Background: The amount and perception of domestic work may affect satisfaction with everyday life, but further knowledge is needed about the relationship between domestic work division and health and well-being. Aim: To describe the division of, and satisfaction with, domestic work and responsibility for home/family in adults living with a partner....
Article
Full-text available
Working longer than the maximum recommended hours is associated with an increased risk of cardiovascular disease, but the relationship of excess working hours with incident cancer is unclear. METHODS: This multi-cohort study examined the association between working hours and cancer risk in 116 462 men and women who were free of cancer at baseline....
Article
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Background: Working longer than the maximum recommended hours is associated with an increased risk of cardiovascular disease, but the relationship of excess working hours with incident cancer is unclear. Methods: This multi-cohort study examined the association between working hours and cancer risk in 116 462 men and women who were free of cance...
Article
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. Atrial fibrillation (AF) is a common heart rhythm disorder. Several life-style factors have been identified as risk factors for AF, but less is known about the impact of work-related stress. This study aims to evaluate the association between work-related stress, defined as job strain, and risk of AF. Methods . Data from the Swedish WOLF study wa...
Article
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Long working hours might increase the risk of cardiovascular disease, but prospective evidence is scarce, imprecise, and mostly limited to coronary heart disease. We aimed to assess long working hours as a risk factor for incident coronary heart disease and stroke. We identified published studies through a systematic review of PubMed and Embase fro...
Article
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Objective: To quantify the association between long working hours and alcohol use. Design: Systematic review and meta-analysis of published studies and unpublished individual participant data. Data sources: A systematic search of PubMed and Embase databases in April 2014 for published studies, supplemented with manual searches. Unpublished individu...
Article
Psychosocial stress at work has been proposed to be a risk factor for cardiovascular disease. However, its role as a risk factor for stroke is uncertain. We conducted an individual-participant-data meta-analysis of 196 380 males and females from 14 European cohort studies to investigate the association between job strain, a measure of work-related...
Article
OBJECTIVE: To quantify the association between long working hours and alcohol use. DESIGN: Systematic review and meta-analysis of published studies and unpublished individual participant data. DATA SOURCES: A systematic search of PubMed and Embase databases in April 2014 for published studies, supplemented with manual searches. Unpublished individu...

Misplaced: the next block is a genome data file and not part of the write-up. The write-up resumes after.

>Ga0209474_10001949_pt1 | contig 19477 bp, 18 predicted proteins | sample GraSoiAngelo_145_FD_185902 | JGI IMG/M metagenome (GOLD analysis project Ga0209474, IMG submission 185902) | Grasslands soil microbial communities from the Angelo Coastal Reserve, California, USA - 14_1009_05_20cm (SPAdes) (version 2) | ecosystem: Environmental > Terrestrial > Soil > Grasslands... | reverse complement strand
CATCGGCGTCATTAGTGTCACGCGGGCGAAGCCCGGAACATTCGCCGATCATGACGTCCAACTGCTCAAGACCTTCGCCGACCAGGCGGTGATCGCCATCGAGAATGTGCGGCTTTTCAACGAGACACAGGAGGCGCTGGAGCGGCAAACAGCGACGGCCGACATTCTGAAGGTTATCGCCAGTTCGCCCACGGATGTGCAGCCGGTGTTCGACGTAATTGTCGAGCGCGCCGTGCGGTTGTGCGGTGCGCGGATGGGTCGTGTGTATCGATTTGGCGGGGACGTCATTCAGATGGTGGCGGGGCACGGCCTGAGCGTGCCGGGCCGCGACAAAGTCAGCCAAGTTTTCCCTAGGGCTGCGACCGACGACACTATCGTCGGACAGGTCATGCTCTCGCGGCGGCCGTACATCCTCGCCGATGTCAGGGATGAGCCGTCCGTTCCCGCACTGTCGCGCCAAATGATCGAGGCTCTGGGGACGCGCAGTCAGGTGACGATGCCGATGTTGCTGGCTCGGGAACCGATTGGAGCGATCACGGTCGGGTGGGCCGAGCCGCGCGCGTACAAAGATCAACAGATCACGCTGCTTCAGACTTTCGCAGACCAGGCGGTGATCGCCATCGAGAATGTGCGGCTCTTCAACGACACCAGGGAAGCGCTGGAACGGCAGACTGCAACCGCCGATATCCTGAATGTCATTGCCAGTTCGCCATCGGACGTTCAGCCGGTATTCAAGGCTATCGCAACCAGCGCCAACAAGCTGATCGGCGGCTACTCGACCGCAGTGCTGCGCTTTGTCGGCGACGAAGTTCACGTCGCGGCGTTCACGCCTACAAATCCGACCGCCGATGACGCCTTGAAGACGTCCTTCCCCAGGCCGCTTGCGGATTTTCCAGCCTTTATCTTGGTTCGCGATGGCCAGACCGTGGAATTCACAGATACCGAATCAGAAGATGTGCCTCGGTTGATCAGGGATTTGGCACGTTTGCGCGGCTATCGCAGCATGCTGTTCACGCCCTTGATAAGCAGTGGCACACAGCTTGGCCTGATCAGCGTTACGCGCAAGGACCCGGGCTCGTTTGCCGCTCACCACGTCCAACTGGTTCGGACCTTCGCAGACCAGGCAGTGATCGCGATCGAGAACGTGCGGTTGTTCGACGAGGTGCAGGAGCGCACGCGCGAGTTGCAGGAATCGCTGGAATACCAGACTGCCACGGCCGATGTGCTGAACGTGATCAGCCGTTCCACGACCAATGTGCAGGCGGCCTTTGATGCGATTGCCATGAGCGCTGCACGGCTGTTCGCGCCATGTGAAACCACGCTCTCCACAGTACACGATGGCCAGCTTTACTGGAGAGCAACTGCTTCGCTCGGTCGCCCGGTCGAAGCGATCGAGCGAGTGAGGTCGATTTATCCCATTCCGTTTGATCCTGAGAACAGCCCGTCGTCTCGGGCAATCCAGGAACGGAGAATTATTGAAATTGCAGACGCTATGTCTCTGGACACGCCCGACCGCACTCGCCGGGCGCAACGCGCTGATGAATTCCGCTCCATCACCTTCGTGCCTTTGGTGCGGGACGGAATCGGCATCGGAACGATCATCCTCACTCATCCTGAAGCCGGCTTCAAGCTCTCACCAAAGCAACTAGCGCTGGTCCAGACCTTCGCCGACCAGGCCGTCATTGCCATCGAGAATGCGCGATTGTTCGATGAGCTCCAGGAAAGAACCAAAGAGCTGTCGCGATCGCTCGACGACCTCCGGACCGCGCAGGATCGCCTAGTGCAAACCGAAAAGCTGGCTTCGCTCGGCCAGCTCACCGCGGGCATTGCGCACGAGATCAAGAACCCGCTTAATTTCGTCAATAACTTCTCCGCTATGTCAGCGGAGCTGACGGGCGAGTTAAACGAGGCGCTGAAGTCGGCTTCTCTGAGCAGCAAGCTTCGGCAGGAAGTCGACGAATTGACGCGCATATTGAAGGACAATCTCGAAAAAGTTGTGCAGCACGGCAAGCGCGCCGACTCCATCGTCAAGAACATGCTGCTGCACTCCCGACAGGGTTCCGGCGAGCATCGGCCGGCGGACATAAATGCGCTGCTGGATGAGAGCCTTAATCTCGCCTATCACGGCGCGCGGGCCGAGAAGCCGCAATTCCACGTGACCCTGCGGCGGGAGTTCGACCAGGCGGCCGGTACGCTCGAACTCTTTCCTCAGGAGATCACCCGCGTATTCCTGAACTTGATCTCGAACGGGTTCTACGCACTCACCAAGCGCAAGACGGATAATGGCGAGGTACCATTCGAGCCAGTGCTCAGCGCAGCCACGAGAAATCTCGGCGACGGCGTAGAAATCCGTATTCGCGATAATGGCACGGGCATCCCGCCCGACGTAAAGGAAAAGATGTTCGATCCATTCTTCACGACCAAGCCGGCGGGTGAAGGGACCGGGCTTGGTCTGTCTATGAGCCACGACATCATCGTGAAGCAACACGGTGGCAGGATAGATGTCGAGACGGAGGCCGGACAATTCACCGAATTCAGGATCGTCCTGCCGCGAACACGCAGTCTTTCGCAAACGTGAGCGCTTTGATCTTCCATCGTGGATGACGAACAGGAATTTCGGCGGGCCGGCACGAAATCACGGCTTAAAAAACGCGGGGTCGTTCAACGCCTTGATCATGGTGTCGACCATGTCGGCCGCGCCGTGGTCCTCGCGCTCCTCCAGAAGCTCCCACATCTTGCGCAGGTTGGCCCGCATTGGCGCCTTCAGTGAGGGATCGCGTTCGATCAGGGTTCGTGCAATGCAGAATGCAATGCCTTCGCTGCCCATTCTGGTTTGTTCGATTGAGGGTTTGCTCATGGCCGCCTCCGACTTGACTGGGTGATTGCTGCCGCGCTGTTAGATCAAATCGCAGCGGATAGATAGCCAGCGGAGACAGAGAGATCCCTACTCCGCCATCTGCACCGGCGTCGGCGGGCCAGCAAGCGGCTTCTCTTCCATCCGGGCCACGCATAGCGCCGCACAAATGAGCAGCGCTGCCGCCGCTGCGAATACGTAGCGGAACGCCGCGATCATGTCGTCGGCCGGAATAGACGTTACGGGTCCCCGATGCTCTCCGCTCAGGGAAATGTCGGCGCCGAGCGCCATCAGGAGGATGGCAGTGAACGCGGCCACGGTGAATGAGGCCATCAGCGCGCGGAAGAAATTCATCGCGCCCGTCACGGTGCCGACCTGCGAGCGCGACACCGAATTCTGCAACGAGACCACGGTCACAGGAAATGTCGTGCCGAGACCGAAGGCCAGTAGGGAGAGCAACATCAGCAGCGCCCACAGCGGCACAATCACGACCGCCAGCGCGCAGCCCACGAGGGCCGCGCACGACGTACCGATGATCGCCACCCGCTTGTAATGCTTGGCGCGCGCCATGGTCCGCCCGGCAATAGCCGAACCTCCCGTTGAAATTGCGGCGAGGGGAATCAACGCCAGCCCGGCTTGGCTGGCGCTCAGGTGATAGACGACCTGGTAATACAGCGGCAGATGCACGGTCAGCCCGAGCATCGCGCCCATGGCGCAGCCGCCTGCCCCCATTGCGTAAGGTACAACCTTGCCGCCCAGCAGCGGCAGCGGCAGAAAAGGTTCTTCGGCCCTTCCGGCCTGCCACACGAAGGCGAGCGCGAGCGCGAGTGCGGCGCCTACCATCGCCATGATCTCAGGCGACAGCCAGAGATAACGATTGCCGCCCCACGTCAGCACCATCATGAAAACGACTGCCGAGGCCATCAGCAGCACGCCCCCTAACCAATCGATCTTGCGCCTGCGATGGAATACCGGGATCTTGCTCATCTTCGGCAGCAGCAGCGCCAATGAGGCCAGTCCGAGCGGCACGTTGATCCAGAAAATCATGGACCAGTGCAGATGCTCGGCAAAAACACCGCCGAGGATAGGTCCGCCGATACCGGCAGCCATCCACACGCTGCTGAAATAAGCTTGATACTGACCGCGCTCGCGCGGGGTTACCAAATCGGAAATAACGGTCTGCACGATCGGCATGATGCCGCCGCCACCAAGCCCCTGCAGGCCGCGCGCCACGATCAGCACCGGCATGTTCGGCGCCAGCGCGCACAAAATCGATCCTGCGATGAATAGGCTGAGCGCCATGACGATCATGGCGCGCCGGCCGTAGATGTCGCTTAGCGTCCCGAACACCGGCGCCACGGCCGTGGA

Article
Full-text available
Background Working long hours might have adverse health effects, but whether this is true for all socioeconomic status groups is unclear. In this meta-analysis stratified by socioeconomic status, we investigated the role of long working hours as a risk factor for type 2 diabetes. Methods We identified four published studies through a systematic li...
Conference Paper
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INTRODUCTION: In globally orientated working world stress is of rising importance as a health risk. ERI (effort-reward-imbalance) is a well-tested work-related stress model with three components: While an imbalance between its extrinsic components 'efforts' and 'rewards' leads to strain reactions 'work-related overcommitment' (WOC) has been describ...
Article
Full-text available
Objective: The status of psychosocial stress at work as a risk factor for type 2 diabetes is unclear because existing evidence is based on small studies and is subject to confounding by lifestyle factors, such as obesity and physical inactivity. This collaborative study examined whether stress at work, defined as "job strain," is associated with i...
Article
To the Editor:Chronic obstructive pulmonary disease (COPD) is a major cause of mortality and disability worldwide (1). The clinical course of COPD is characterised by exacerbations, which can be minor and manageable at home or in primary care, or severe, leading to hospitalisation or even death. Known causes of exacerbations include tobacco smoke,...
Article
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Background International codes of ethics play an important role in guiding professional practice in developing countries. In the occupational health setting, codes developed by international agencies have substantial import on protecting working populations from harm. This is particularly so under globalisation which has transformed processes of pr...
Article
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Many patients and healthcare professionals believe that work-related psychosocial stress, such as job strain, can make asthma worse, but this is not corroborated by empirical evidence. We investigated the associations between job strain and the incidence of severe asthma exacerbations in working-age European men and women. We analysed individual-le...
Article
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To the Editor:Chronic obstructive pulmonary disease (COPD) is a major cause of mortality and disability worldwide (1). The clinical course of COPD is characterised by exacerbations, which can be minor and manageable at home or in primary care, or severe, leading to hospitalisation or even death. Known causes of exacerbations include tobacco smoke,...
Article
Full-text available
Background and aims: Many clinicians, patients and patient advocacy groups believe stress to have a causal role in inflammatory bowel diseases, such as Crohn's disease and ulcerative colitis. However, this is not corroborated by clear epidemiological research evidence. We investigated the association between work-related stress and incident Crohn'...
Article
Background: Previous studies have shown that gainfully employed individuals with high work demands and low control at work (denoted “job strain”) are at increased risk of common mental disorders, including depression. Most existing studies have, however, measured depression using self-rated symptom scales that do not necessarily correspond to clini...